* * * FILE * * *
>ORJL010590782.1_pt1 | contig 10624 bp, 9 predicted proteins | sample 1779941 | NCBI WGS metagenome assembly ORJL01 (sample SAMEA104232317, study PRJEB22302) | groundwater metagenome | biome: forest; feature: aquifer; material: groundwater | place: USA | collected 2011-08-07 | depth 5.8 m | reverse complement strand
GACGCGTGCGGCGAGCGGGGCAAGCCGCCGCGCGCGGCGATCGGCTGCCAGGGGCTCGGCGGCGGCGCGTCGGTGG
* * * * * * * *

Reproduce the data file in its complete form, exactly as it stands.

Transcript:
>ORJL010590782.1_pt1 | contig 10624 bp, 9 predicted proteins | sample 1779941 | NCBI WGS metagenome assembly ORJL01 (sample SAMEA104232317, study PRJEB22302) | groundwater metagenome | biome: forest; feature: aquifer; material: groundwater | place: USA | collected 2011-08-07 | depth 5.8 m | reverse complement strand
GACGCGTGCGGCGAGCGGGGCAAGCCGCCGCGCGCGGCGATCGGCTGCCAGGGGCTCGGCGGCGGCGCGTCGGTGG